A dog at my table

To be part of humans is only a very restricted way of being in the world.” With A dog at my tableClaudie Hunzinger continues her literary exploration of the link to nature, already well underway in The language of the birds et The Great Deer. We meet her fictitious double, Sophie, withdrawn in her cabin in the Bois-Banni, with Grieg, her lifelong love, and soon with Yes, a happy dog ​​despite the domestic hell from which she escaped. This animal irruption sends Sophie back to the state of osmosis she feels day after day, season after season with this world that is rocking, entered into the time of dread, but whose beauty she still strives to flush out. Like her paper alter ego, Claudie Hunzinger is a sentinel for “illuminate the loss”. So she names nature, tree species, birds. She saves them in language, multiplies the enumerations, in an almost political gesture, a final fight against the vertigo of disappearance. Overwhelmed by the incandescent beauty of what surrounds her, she wonders about the place she occupies in this ecosystem, asking herself the question of gender, and dwelling on this sublime field of exploration: the old age. Claudie Hunzinger offers us to feel the universe(el), calls our instinctive and wild part, the one that unites us to the great whole, being part of the tradition of nature writing, more significant in Anglo-Saxon literature than in French. With as vanishing point the animal joy of his dog and the happiness of being in the world.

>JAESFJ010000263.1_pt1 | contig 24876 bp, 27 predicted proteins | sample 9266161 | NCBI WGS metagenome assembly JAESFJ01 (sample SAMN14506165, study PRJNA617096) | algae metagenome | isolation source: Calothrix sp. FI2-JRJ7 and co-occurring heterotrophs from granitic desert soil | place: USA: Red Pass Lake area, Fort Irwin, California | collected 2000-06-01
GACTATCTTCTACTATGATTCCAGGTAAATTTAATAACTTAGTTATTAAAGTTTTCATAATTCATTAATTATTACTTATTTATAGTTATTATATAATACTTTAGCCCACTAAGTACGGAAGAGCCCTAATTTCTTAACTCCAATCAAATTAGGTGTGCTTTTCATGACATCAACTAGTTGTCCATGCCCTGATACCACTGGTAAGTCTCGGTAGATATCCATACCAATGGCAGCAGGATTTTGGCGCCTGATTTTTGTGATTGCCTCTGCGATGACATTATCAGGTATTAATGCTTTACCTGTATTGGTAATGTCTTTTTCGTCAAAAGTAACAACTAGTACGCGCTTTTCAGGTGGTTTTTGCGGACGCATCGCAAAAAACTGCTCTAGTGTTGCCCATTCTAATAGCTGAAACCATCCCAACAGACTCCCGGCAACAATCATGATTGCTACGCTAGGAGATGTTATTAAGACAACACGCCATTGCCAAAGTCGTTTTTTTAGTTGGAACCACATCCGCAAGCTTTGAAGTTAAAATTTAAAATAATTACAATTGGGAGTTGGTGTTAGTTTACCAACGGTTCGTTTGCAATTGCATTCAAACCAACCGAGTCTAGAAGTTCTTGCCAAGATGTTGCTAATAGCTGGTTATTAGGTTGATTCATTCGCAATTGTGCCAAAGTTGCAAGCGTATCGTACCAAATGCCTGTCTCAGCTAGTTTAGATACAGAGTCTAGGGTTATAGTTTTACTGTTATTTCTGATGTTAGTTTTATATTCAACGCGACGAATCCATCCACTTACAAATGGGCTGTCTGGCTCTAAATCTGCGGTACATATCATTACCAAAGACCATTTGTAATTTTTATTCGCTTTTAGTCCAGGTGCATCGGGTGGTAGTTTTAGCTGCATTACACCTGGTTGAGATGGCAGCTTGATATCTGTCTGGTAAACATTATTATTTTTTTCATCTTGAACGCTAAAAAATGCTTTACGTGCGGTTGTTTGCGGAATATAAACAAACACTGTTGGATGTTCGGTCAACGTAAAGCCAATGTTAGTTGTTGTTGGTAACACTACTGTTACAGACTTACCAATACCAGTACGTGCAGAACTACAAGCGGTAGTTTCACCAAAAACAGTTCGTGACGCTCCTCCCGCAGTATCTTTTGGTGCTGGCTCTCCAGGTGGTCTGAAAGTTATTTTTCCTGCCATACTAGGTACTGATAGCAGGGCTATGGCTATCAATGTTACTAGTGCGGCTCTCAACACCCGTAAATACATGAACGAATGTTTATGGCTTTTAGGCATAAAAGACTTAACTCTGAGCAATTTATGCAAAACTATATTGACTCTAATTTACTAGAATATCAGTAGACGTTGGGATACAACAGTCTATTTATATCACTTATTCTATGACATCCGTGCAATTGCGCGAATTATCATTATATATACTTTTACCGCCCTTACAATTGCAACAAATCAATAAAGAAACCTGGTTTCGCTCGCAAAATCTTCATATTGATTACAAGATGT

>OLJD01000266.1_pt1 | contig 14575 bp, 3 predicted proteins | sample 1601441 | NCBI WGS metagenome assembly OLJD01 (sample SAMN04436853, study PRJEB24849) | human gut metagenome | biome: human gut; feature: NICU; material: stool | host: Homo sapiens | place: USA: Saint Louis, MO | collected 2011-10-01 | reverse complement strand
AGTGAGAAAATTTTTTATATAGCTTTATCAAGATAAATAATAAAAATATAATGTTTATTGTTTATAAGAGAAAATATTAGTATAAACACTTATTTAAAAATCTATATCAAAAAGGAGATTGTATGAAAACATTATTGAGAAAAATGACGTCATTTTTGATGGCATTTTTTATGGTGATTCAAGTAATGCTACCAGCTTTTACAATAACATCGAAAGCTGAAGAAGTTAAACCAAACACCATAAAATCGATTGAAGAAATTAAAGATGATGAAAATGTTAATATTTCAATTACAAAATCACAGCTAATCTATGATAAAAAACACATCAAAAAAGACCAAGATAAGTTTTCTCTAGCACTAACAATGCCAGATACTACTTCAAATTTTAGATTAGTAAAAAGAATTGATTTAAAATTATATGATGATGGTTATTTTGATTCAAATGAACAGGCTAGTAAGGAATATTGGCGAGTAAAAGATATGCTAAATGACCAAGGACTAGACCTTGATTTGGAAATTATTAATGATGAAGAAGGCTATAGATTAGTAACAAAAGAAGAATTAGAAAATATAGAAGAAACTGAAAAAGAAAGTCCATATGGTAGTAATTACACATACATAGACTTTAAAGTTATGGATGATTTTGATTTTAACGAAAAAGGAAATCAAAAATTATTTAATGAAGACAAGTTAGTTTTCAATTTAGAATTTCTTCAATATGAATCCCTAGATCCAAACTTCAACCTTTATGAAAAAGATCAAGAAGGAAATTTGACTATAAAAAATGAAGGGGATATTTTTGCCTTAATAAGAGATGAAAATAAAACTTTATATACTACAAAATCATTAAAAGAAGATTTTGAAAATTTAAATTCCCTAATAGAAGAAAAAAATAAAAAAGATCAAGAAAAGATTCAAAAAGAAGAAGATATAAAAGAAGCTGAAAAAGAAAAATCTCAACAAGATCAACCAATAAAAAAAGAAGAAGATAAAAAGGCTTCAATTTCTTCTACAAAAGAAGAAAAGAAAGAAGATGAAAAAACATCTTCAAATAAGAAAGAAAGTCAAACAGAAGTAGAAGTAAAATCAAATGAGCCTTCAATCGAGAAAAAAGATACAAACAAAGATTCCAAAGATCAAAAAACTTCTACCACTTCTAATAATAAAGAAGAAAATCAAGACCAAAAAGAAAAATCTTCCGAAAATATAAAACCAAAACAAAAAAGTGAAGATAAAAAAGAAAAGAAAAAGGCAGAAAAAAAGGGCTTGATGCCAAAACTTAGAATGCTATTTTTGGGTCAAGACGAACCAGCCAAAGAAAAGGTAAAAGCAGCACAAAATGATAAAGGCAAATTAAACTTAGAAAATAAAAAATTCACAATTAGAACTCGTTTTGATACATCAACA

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By Claudie Hunzinger, Grasset editions, 288 pages.


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